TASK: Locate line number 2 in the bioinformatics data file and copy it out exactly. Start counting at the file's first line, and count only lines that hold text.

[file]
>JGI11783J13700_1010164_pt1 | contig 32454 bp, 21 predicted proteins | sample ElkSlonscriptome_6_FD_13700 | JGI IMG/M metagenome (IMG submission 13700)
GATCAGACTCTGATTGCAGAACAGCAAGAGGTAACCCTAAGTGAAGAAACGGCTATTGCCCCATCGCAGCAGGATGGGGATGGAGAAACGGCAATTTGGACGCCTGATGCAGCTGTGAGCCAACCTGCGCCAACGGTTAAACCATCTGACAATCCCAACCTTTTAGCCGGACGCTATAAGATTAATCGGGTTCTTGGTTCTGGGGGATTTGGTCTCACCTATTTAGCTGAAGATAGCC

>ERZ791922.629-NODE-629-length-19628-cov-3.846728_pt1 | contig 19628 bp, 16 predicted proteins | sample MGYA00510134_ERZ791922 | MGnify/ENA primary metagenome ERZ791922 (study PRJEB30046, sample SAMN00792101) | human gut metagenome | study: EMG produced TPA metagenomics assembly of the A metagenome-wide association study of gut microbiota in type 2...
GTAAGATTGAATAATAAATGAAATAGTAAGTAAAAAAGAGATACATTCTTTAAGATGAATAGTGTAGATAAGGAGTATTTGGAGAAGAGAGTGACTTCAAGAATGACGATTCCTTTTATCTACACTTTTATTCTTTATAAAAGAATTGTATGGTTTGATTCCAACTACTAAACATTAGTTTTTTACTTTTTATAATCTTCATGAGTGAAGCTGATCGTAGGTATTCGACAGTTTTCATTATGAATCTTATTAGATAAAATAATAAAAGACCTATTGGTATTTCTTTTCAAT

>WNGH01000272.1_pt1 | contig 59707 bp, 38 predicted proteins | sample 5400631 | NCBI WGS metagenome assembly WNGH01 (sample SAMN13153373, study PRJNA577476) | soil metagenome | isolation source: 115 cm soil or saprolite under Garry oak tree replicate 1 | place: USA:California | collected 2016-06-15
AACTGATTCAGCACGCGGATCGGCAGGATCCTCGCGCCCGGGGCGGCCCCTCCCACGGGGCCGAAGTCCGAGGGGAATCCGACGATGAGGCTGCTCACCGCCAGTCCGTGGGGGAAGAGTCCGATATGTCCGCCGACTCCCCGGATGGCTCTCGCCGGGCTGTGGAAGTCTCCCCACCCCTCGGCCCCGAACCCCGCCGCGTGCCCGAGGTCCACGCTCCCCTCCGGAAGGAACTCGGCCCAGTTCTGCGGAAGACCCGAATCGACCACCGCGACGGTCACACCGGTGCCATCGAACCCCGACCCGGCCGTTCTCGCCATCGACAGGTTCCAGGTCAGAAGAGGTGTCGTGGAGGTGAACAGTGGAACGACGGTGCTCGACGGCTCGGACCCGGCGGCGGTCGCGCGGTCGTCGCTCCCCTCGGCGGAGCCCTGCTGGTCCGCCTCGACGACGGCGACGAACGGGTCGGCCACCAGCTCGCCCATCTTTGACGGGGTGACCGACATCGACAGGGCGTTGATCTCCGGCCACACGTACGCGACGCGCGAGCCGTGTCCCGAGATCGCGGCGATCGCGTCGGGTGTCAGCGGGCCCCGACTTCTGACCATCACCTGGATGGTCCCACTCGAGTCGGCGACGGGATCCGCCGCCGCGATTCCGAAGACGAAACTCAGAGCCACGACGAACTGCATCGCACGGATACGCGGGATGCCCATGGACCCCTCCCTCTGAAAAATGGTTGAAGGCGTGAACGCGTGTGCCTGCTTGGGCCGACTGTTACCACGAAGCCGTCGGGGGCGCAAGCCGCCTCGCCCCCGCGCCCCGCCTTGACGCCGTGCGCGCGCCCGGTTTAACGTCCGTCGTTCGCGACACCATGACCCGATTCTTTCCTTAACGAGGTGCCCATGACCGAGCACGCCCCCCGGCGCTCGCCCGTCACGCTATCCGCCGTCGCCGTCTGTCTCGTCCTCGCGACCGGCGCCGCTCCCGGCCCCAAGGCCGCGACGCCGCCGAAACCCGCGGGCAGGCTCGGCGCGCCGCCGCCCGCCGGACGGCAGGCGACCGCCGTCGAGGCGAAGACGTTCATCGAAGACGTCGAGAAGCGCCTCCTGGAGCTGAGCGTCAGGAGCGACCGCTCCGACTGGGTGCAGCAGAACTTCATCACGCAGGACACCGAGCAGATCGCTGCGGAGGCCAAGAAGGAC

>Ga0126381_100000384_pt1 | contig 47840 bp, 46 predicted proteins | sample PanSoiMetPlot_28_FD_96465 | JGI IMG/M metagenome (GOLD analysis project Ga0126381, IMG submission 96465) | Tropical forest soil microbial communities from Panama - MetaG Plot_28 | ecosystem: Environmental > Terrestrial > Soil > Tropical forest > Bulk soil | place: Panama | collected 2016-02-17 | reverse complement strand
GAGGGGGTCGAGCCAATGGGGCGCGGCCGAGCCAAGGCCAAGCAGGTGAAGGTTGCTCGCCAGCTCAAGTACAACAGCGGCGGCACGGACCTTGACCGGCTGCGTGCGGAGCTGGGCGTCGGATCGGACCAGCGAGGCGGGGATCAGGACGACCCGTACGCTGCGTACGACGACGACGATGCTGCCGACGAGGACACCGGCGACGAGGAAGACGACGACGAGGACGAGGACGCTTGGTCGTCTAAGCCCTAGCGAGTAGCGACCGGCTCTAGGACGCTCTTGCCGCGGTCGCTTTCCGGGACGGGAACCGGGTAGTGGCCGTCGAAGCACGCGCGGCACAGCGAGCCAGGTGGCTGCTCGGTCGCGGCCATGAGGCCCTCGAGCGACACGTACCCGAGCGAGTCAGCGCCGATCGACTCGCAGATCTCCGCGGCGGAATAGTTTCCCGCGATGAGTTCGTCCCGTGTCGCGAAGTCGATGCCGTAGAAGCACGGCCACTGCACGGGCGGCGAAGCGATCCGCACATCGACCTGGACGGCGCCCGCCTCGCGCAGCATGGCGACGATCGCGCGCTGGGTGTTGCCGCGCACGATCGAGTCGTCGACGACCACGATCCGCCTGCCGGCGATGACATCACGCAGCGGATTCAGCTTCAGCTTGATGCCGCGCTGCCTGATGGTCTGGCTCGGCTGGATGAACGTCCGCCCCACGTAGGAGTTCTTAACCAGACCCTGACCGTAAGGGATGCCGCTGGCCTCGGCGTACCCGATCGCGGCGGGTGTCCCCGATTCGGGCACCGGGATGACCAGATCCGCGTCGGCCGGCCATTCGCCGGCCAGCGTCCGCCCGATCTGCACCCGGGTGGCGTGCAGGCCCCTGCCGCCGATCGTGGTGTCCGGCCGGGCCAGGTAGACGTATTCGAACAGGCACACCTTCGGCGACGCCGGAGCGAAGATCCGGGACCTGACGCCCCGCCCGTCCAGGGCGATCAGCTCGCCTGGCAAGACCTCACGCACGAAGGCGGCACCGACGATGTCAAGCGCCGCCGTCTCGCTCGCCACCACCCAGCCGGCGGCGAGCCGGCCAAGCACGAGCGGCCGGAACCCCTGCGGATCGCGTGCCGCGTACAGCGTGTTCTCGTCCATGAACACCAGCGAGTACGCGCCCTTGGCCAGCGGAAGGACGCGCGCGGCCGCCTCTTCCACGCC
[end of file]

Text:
GATCAGACTCTGATTGCAGAACAGCAAGAGGTAACCCTAAGTGAAGAAACGGCTATTGCCCCATCGCAGCAGGATGGGGATGGAGAAACGGCAATTTGGACGCCTGATGCAGCTGTGAGCCAACCTGCGCCAACGGTTAAACCATCTGACAATCCCAACCTTTTAGCCGGACGCTATAAGATTAATCGGGTTCTTGGTTCTGGGGGATTTGGTCTCACCTATTTAGCTGAAGATAGCC